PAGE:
In the early morning the fog often rolls in,
covering the bay with a blanket of magic foam, obscuring
all but the towers of the Golden Gate Bridge. It casts a
pellucid light over "The City." By mid-day the sun burns
through, Coit Tower poking through the retreating fog,
the hills turning into glistening white reflections in
what is the finest city in North America, if not the
world. You have to see this city from afar, from a ferry
across the Bay, or an outpost like Sausalito, to
appreciate the incredible matching of geography and
fortunate development fueled by fires and earthquakes,
causing the city to recreateself several times.
This is the heart and soul of the city -- grand
hotels, not-so-grand and cheaper hotels, department
stores, trendy boutiques, pawn shops with barred doors
and windows, and bars -- clustered around the green
space. There is a parking garage under the square and it
is about the best place from which to launch a walking
tour of the city. If you're staying in a large hotel,
you'll be close to Union Square. The city's famed
tolerance is currently challenged by the growing number
of panhandlers in this area where homelessness has become
endemic. The park is planted with palms, boxwood and
flowers, with benches set around the memorial to Admiral
Dewey's Manila Bay victory of 1898. The square is often the scene of art shows, musical presentations and lots of other events.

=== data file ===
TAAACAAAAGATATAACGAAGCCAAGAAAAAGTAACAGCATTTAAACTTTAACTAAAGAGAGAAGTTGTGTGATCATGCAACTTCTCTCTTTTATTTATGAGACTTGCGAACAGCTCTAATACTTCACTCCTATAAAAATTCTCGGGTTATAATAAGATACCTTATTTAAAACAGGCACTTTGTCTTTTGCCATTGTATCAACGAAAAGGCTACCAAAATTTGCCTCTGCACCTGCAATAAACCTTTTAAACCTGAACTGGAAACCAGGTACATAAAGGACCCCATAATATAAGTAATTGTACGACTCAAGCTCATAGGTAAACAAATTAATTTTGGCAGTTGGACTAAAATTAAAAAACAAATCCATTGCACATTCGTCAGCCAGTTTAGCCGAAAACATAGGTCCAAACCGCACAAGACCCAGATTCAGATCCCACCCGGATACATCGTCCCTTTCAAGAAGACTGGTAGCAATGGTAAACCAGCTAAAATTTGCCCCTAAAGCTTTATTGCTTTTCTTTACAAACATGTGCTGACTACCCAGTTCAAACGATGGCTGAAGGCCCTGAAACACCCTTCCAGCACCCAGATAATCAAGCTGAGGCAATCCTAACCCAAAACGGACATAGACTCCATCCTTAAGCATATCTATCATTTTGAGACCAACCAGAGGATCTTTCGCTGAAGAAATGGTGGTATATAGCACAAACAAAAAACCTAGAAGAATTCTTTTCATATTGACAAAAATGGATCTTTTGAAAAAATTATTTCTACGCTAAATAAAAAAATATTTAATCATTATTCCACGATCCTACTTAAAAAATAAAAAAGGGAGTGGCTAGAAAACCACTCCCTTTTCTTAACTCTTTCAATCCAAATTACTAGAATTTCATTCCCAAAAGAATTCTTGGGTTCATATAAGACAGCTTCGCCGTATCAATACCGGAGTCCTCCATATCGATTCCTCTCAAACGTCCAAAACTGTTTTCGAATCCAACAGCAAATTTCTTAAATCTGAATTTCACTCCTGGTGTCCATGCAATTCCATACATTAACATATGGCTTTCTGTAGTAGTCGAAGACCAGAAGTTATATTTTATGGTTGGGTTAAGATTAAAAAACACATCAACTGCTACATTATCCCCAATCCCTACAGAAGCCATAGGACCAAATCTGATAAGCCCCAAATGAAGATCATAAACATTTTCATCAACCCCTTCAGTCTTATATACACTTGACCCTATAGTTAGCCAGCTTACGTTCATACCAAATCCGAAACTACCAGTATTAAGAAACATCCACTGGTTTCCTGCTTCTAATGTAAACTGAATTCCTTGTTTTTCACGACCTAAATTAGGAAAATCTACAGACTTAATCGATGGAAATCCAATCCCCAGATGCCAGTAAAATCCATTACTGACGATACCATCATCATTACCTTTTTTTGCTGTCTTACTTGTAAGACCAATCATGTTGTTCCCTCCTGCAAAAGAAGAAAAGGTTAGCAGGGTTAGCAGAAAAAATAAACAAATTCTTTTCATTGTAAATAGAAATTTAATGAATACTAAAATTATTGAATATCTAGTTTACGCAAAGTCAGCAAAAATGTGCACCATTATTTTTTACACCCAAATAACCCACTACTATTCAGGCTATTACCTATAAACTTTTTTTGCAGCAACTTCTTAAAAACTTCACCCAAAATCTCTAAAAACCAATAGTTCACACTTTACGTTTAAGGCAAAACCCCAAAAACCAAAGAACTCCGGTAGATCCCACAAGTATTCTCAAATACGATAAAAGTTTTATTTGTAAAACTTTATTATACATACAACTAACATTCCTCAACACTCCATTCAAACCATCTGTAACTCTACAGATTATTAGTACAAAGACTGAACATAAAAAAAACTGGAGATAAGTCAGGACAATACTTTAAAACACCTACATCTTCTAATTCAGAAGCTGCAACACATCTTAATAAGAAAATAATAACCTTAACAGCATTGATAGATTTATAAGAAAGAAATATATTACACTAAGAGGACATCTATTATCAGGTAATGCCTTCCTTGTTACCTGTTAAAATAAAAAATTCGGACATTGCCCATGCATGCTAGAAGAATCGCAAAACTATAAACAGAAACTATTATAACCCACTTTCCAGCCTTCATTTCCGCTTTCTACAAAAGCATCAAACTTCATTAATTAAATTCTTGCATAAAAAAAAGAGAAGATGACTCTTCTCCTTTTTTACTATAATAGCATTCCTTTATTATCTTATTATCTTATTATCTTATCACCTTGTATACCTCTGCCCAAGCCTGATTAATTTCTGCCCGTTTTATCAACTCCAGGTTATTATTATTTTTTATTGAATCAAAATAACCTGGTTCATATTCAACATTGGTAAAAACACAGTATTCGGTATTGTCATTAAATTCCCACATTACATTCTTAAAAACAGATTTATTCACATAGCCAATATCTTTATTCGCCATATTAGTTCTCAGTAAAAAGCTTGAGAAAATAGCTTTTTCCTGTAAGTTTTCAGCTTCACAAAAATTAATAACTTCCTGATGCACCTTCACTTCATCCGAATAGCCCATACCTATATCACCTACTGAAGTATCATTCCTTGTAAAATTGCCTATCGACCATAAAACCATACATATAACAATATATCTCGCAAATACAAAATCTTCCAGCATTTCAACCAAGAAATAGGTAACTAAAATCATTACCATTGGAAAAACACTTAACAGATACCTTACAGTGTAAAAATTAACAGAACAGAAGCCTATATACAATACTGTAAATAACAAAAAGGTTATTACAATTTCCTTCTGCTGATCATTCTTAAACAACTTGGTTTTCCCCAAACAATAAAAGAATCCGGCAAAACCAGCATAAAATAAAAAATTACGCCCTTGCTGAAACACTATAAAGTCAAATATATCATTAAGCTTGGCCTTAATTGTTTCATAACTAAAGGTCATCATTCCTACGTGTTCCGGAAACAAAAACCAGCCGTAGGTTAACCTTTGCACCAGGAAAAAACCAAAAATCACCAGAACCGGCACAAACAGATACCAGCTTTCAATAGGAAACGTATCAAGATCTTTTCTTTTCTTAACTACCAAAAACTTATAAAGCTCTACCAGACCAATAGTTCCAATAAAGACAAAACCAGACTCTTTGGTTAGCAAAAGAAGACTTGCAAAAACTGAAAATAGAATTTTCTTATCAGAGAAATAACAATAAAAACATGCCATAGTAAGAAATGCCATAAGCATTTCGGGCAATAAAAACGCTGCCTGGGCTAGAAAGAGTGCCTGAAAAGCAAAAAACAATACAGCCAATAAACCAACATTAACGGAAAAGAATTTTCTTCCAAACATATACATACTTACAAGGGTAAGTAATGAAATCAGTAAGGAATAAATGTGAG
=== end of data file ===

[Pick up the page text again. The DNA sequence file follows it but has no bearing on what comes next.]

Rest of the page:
South of Market Street, in what has been a blighted
downtown area, is the newest chic development -- of
galleries, nightclubs, studios, museums and restaurants.
Between Union Square and the bay is the work-day
center of the city and the site of some of the city's
outstanding architecture. To the east of the Transamerica
Pyramid is the Embarcadero Center, a huge complex of
shops, offices, apartments and restaurants.
The largest Chinese community outside China has its
commercial center just north of Union Square. You'll find
24 blocks of restaurants, produce markets, shops, temples
and small hotels. It's a splendid area for walking and
sampling exotic wares.
Separated from Chinatown by Columbus Avenue, Union
Square borders the Italian section of town and the city's
bohemian headquarters, filled with espresso bars, fine
restaurants, galleries and theaters. To the east is
Telegraph Hill, with Coit Tower providing one of the best
viewing points in San Francisco.
With Lombard Street as it's main artery, this
unusually flat part of town lies between the Presidio
(the area's newest national park) and Russian Hill. It's
where you'll find funky cafes, some of the city's most
economical motor hotels and wonderful old Victorian
houses on Union Street, which have been converted into
shops. The Marina District is close-at-hand.
Home to the hippy movement of the 1960s and still the
base of the city's counterculture, The Haight as it is
called has lots of color with boutiques of an alternative
nature, some fine bookstores and casual cafes, some of
them sitting on sidewalks along upper Haight Street next
to the eastern edge of Golden Gate Park.
The center of San Francisco's gay community, Castro
Street (at 17th Street and the end of Market Street) has
shops, restaurants, bars and clubs and the renowned movie